rief, it was a pretty weird year in brief, it was a pretty weird year, in brief it was a pretty weird year in brief, it was a pretty weird year in brief, it was a pretty weird year in brief it was a pretty weird year, in brief it was a pretty weird year, in brief it was a pretty, weird year in brief it was a pretty wierd year in brief it was a prety, werd year in brif, it was a prety werd yar in brief it were a yaer in b

a few rules of breathing

When I was ten my father, who worked all his life in the middle management of the aspiration game, said to me: “The compass knows the map, son, it knows when the map is near. Let the compass direct you to the map but whatever else you do in this stained forsaken world keep them apart. Else there won’t be sufficient salt water in the oceans to quench the soles of yr burning heart. See this tattoo? It says the fix is in with all that hidden treasure shit.” Sound advice, though I never took it & now I work the aspiration game too only I’m out here all weathers.

plant & proust

In the early 80s I stayed for a few weeks with some friends who lived in Ealing. The girlfriend of one of them was a fan of Robert Plant. She had dreams in which, returning to the flat after work, she discovered Robert Plant there, doing the ironing in his shorts; she also went flying and tobogganing with Robert Plant. In another dream she visited the house of a wealthy friend only to find her sister already there, trying to chain a muddy bicycle to a street lamp in the middle of the lounge. “You can’t leave your bike here!” She didn’t seem to like finding me in the kitchen, especially in the mornings, and later complained that I had been using her milk. Despite this, we exchanged letters for a while after I went back to Yorkshire. In one letter she quoted Proust quoting Wilde’s, “Before the Lake poets there were no fogs on the Thames.” I read this as “no frogs on the Thames”, which seemed even cleverer, if a bit of an overstatement. “Somebody I can’t remember,” I wrote in return, “described Proust as sitting in his own lukewarm bathwater occasionally tasting a handful of it.” She thought that unkind. “Sometimes he’s very good,” she said, then admitted, “but sometimes he reads like a middlingly successful 1970s fantasy writer trying to imitate Colette.” The only other thing I remember about that flat was the cheap plastic veneer lifting from the edges of the kitchen surfaces, which in some places made the drawers difficult to open and close.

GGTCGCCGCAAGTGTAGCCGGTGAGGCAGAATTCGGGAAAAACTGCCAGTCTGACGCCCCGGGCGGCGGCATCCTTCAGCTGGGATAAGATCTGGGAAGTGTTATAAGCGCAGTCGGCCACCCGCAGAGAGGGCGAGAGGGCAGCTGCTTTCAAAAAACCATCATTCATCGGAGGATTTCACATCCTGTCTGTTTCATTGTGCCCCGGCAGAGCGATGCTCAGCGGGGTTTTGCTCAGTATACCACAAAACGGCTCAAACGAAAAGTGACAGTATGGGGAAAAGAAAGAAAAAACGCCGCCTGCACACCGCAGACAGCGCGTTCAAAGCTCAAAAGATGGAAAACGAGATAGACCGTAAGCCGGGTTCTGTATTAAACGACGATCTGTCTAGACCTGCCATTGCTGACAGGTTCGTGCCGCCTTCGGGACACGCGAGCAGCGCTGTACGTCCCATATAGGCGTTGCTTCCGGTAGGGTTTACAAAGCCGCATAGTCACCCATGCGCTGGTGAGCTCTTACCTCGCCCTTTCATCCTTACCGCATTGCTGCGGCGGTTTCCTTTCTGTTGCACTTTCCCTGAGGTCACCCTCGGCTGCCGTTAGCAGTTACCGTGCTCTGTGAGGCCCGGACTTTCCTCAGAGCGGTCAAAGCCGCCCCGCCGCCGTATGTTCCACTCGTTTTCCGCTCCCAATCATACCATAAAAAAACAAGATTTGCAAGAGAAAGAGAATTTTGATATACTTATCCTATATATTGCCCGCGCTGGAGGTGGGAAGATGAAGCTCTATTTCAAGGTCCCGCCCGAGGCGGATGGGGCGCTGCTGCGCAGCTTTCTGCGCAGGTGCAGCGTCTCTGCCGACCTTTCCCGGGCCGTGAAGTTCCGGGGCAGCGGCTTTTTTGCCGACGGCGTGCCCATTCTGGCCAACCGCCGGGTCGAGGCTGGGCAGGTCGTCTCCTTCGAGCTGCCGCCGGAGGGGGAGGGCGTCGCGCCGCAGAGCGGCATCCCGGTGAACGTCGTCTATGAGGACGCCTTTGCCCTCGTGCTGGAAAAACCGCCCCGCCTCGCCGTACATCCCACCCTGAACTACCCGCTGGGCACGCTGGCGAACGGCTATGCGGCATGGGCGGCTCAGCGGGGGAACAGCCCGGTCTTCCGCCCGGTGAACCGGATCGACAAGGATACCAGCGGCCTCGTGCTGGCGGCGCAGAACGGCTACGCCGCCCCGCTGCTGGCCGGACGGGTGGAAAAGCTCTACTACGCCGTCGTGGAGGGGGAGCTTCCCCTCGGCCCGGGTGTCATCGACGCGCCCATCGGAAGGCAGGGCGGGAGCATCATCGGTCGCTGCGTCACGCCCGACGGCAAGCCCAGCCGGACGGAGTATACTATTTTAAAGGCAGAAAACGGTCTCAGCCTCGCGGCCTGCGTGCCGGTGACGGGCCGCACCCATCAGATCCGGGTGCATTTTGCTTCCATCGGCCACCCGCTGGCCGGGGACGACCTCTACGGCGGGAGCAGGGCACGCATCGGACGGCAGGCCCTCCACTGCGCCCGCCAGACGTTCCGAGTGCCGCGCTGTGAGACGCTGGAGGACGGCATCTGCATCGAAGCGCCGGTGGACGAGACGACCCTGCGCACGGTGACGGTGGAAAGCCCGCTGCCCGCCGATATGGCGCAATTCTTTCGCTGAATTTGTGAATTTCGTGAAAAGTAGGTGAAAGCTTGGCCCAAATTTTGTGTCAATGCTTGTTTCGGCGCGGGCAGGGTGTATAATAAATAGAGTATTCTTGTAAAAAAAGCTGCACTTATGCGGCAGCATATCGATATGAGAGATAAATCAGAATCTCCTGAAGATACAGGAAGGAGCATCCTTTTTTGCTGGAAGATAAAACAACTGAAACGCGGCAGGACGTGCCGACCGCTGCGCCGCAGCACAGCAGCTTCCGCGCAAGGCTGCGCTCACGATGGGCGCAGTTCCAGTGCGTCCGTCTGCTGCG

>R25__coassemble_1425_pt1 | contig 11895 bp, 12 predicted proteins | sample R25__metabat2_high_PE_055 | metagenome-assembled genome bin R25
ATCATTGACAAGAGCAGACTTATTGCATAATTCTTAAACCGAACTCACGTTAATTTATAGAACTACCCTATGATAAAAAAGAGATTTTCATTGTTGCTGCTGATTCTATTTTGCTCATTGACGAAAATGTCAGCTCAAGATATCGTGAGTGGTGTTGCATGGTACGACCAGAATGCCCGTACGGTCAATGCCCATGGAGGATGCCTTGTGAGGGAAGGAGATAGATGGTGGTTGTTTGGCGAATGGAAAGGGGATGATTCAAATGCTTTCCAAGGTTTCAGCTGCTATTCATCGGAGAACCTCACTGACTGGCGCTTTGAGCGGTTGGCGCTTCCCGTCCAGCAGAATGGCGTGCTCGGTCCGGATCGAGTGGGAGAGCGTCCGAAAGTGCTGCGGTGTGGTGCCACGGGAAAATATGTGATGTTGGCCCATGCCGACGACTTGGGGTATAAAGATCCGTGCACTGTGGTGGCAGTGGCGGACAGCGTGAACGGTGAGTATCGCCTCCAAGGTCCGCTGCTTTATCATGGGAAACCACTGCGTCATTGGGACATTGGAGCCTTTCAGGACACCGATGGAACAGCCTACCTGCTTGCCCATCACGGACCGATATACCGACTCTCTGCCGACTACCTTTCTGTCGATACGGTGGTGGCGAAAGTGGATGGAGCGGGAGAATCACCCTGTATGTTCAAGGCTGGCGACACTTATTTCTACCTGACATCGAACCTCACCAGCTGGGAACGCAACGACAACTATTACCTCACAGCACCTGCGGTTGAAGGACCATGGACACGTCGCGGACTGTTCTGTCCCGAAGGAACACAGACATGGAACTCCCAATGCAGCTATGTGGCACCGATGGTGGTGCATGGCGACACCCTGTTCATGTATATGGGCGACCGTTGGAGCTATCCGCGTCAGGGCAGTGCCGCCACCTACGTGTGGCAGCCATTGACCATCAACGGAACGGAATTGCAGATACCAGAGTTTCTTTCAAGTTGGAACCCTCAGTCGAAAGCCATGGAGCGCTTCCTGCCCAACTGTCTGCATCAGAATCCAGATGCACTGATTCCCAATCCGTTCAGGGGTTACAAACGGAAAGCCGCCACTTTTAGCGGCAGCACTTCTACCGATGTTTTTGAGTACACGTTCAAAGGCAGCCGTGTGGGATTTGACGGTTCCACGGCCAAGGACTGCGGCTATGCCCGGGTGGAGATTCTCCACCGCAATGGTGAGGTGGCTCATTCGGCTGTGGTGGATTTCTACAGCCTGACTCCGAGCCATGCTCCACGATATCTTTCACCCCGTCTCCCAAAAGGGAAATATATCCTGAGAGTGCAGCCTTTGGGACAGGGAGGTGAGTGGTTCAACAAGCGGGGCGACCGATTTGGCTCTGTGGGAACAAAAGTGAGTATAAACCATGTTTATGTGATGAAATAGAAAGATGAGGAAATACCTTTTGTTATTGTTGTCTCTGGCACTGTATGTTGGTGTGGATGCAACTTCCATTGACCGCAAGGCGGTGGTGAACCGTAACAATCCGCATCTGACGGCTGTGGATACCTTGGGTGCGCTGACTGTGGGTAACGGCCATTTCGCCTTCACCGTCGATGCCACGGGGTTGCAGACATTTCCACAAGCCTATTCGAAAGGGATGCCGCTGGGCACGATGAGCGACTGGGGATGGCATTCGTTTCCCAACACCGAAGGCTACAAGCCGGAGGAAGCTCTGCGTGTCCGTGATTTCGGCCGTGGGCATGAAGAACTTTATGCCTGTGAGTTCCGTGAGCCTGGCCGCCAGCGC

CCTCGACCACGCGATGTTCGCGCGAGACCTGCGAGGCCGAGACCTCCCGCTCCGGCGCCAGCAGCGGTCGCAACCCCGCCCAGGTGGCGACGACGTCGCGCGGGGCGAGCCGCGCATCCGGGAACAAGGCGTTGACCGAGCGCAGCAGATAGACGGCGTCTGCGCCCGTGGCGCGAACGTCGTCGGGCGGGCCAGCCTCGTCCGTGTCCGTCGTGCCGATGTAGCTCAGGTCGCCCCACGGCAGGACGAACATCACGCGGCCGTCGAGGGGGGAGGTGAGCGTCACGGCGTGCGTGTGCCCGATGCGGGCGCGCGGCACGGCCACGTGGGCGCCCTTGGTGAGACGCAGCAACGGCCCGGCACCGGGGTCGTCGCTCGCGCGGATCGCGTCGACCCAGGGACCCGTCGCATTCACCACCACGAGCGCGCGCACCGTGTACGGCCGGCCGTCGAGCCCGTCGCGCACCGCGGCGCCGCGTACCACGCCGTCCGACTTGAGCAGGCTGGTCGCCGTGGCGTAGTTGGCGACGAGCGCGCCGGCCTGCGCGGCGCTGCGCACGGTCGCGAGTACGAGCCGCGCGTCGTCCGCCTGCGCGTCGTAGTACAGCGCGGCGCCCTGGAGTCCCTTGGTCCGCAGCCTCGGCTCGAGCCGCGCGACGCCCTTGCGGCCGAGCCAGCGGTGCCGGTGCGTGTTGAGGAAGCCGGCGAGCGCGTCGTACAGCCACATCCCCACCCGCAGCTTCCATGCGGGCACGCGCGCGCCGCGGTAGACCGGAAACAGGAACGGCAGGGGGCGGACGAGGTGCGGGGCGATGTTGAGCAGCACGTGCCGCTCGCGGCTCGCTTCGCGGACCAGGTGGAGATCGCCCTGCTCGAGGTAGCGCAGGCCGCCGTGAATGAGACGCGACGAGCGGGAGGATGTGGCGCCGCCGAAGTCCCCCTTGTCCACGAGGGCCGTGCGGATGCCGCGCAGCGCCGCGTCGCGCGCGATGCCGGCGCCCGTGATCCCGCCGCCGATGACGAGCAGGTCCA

a full day

Note made in 1983: “E’s husband is an economics lecturer with a boyish face which has begun its imperceptible slide into age without any intervening stage of maturity. ‘Washing up!’ he exclaims with a laugh. ‘Sometimes I wake up sweating in the night thinking of it!’ He wears a grey cardigan with dull suede trimmings. It is stretched and a bit thin and hangs loosely, emphasising the academic droop of his shoulders. Is this a game he is playing?” Happily, I never used this, and can’t now remember who “E” was. A bit lower down the page, after some stuff about the difficulty of describing people whose presentational style was formed two generations ago (“we only have the cliches we inherited from them”), I have written, in capitals, in red ink: “Observe facts, exhibit implications. The meaning runs in balance over the surface of the prose; the prose runs in balance from scene to scene; scenes dissolve one into the next in balance over the meaning. Invent your own ancestors. Be brief.” And then: “Sometimes I think that continuity, or the urge to it, the basic flaw of the human character.” Finally, from a letter of Zola’s, “‘What a terrible trade, where you are always beginning again, and always with the same problems…'” It seems to have been a full day in terms of self-invention, but back then I rarely had an empty one.

explaining the undiscovered continent

All things metal tapping together in the wind. Bleached fishbones one thousand miles from the sea. Sheds where you can get directions & diving apparatus. The inevitable airstream trailer. The inevitable rusty boiler. The inevitable graffito of a coelacanth. The highline of the last tide strewn with yellowish swim bladders of unknown animals like condoms inflated then varnished into fragility. Kilometer upon kilometer of unravelled polypropylene rope. Tin signs. Tied knots. A sense of petrol. Then the cliffs! with their abandoned funicular slicing up through maroon sandstone “to the plateau above”. Windows of static ice cream parlours. Buildings filled to the fourth storey with the grey flock from old padded bags. “This is where we’ll dive.” As far as anyone can tell, they lived in threes or fives, odd numbers anyway. Each household kept a small allosaur on a bit of coloured string. We have no idea who they were or when they were here or what they wanted out of life. That’s the attraction. (& afterwards to sit in the boat, tired, happy, washing a small blue item in the most gentle solvent: no one will ever know what it is.)